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Published on August 23rd, 2013 | by Jo

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Predicting the period of epidemic outbreaks – Part 2: The impact of randomness

 

Dr Andrew Black is an ARC Research Associate in the School of Mathematical Sciences at the University of Adelaide. Dr Joshua Ross is a Senior Lecturer in Applied Mathematics, within the same School. In this blog, Andrew and Josh will tell us about applications of mathematics and statistics to infectious disease epidemiology.

In our last blog we talked about why many endemic diseases display a cyclic behaviour, with numbers of cases going up and down over a time scale of years. We identified two main causes of this periodicity: external forces and randomness. In this blog we’ll explain the second of these—we’ll discuss why epidemics are a random process and how this intrinsic randomness can in turn lead to large oscillations in the numbers of infected from year to year. This turns out to be an intriguing phenomenon that is observed in many different biological systems from the chemical reactions inside cells all the way up to ecosystems.

First we need to understand the way in which epidemics are random and what this means. In building a model of an epidemic process we have to make a number of assumptions and simplifications. Reality is very complicated—so complicated that we could never hope to know all the factors necessary to know with complete certainty what will unfold in the future. By this we mean that we could not hope to predict who will get sick, and at what time, exactly.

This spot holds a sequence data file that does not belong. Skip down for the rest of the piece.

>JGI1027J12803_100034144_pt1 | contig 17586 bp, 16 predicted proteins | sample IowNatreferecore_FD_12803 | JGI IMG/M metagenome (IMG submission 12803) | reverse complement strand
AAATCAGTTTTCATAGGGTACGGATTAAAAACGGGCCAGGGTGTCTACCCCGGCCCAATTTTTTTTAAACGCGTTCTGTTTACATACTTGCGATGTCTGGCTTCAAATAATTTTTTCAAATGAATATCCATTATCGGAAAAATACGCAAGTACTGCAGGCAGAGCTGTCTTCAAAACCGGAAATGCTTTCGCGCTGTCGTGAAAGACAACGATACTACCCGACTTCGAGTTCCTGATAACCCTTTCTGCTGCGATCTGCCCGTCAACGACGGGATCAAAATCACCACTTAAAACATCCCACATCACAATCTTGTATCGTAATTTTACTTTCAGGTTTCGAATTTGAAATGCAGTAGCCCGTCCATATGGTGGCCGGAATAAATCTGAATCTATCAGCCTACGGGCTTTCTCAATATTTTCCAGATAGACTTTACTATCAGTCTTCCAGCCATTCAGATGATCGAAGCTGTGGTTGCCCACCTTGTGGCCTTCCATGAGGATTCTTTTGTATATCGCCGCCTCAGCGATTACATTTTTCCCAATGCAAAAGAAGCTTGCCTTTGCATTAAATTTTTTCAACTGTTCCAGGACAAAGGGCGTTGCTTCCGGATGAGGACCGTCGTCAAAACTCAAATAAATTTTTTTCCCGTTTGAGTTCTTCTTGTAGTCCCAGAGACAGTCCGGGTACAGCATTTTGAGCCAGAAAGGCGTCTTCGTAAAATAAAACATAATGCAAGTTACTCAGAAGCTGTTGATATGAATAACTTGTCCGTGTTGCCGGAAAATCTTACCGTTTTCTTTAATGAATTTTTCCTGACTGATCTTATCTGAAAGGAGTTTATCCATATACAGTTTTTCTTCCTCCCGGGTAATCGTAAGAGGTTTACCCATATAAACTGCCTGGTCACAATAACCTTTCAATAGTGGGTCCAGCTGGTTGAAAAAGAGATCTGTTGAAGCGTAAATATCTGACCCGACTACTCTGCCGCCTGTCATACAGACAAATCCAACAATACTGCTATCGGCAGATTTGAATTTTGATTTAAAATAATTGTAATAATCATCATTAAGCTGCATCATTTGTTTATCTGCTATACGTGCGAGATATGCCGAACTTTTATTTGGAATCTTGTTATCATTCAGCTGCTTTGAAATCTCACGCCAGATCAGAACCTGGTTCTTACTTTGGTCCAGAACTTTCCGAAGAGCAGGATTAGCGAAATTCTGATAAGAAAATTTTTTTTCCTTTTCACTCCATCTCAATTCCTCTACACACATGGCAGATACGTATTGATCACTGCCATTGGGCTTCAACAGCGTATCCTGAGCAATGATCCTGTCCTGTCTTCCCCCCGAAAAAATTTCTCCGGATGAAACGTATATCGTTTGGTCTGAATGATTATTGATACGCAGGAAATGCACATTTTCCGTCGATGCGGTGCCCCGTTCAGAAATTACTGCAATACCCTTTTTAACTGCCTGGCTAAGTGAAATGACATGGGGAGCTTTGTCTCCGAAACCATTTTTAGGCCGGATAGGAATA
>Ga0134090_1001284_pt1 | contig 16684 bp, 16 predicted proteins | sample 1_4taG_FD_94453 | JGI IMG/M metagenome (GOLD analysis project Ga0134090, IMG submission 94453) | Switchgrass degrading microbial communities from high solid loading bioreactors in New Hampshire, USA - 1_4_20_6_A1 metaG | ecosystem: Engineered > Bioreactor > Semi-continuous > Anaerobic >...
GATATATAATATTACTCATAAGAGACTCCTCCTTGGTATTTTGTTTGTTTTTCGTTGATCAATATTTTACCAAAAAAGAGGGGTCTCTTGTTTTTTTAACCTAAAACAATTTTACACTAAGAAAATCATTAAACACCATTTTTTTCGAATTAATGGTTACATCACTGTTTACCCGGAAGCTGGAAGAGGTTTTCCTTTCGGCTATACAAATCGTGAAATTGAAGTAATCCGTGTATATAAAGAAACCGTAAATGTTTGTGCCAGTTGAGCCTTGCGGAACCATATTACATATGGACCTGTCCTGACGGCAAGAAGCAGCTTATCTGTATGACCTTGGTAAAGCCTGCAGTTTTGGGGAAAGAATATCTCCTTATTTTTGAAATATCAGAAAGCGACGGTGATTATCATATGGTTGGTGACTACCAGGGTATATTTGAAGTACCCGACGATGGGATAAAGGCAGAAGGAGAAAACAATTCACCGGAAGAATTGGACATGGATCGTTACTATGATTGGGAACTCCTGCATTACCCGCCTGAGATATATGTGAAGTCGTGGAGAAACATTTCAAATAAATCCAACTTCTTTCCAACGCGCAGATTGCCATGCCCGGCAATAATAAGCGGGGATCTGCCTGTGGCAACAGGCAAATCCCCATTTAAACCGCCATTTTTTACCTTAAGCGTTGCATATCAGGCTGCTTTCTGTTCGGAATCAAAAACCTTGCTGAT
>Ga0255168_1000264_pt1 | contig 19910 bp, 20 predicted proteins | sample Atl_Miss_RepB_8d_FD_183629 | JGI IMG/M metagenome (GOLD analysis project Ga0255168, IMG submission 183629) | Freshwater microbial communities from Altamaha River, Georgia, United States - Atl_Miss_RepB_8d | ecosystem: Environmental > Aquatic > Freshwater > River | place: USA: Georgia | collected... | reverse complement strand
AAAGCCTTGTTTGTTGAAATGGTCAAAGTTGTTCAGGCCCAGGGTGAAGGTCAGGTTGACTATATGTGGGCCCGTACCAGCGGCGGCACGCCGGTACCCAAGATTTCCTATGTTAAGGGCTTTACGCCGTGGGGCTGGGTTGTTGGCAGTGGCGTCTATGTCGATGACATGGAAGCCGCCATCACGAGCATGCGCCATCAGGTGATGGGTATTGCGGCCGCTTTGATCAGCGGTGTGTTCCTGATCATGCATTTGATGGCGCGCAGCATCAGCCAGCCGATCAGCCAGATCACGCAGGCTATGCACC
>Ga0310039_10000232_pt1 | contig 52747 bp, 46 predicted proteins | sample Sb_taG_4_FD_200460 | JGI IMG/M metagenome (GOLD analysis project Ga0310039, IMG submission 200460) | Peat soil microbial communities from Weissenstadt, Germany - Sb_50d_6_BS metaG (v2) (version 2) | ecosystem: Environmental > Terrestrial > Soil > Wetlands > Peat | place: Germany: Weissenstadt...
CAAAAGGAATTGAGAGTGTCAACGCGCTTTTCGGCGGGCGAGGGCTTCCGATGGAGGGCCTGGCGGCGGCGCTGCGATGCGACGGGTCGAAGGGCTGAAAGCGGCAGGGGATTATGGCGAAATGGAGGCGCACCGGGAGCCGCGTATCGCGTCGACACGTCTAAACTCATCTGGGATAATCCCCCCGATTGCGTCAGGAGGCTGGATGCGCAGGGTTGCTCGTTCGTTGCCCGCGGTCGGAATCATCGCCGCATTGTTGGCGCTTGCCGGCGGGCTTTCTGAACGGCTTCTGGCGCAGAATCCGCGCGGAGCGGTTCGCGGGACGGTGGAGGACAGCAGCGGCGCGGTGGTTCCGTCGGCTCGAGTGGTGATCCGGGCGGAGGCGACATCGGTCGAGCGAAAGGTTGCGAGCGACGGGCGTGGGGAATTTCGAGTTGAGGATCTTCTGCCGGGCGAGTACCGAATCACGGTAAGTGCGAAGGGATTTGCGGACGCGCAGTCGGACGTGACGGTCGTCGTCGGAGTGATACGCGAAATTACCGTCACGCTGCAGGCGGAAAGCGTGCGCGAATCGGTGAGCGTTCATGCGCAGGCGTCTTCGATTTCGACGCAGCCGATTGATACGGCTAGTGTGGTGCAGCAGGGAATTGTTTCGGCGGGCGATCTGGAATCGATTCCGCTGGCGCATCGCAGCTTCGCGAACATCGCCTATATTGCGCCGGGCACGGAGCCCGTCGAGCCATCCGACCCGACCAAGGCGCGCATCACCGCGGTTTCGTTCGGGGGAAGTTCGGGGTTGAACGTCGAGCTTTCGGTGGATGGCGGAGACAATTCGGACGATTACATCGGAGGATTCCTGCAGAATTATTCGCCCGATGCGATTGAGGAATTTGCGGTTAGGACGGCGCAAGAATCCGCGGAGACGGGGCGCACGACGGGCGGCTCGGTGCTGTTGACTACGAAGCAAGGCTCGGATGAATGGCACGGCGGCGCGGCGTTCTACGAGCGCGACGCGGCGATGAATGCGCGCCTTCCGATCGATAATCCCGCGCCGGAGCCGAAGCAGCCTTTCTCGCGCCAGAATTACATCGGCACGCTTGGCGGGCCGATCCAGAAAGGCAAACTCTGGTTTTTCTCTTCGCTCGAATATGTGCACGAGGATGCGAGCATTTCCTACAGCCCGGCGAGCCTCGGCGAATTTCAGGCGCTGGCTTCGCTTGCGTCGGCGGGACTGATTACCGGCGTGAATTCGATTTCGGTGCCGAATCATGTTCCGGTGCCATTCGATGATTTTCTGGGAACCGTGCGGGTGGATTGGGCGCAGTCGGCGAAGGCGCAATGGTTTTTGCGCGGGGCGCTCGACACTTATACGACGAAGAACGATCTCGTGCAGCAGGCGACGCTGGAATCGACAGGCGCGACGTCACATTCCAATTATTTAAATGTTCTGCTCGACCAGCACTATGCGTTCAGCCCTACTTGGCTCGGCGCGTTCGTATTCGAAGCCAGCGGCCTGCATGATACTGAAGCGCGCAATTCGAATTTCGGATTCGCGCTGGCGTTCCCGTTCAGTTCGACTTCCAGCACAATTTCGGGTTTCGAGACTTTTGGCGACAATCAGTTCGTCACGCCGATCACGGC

Consider how we might calculate how long a person is infectious for—the period of infectiousness. To determine this we would have to know about the complex interplay between the body’s immune system and the disease. This is very challenging, requiring sophisticated models in its own right, but we can work out the average duration of infectiousness and even the distribution of the infectious period. Most people will have close to the average duration, but others will have significantly longer or shorter periods. Any individual infectious period will appear random, but we can say something about the probability of seeing such an infectious period. In reality it isn’t random—it just appears so because we don’t know enough about the underlying processes. The same logic applies to the infection process; we can’t say exactly who will be next to be infected with certainty, but we can say who is more likely to be the next case. For example, it’s much more likely to be a family member than a stranger because there will be more contacts.

These random events introduce a realistic aspect of noise into our models. This noise turns out to be vitally important because it can excite the natural dynamics of the system. We can understand this by returning to our analogy with a pendulum. All oscillatory systems have a resonant frequency. If we apply forcing to the pendulum at the resonant frequency, then the oscillations can get very large. The same sort of principle applies to our epidemic models, except it is the noise that is intrinsic to the model that provides the forcing. This means the oscillations we observe from this type of process look a bit different. A forced pendulum oscillates at just one frequency whereas the number of infected within these epidemic models oscillates with a wide range of frequencies, but some are more pronounced than others.

In these two blogs we have described the main two types of forcing that can affect epidemiological systems. The actual patterns we observe for a given disease will depend on the relative strengths of these two factors, which in turn depend on properties of the diseases themselves and the demographics of the population. Historically, cases of measles have been shown to be very sensitive to external forcing due to the opening and closing of schools. In contrast, the patterns of whooping cough were much more sensitive to noise as talked about above. Knowing these differences is important when we come to think about control policies. For example, it is possible that implementing a vaccination scheme might lower the overall level of infection, but also change the period of the oscillations, ultimately making it harder to completely eradicate a disease.

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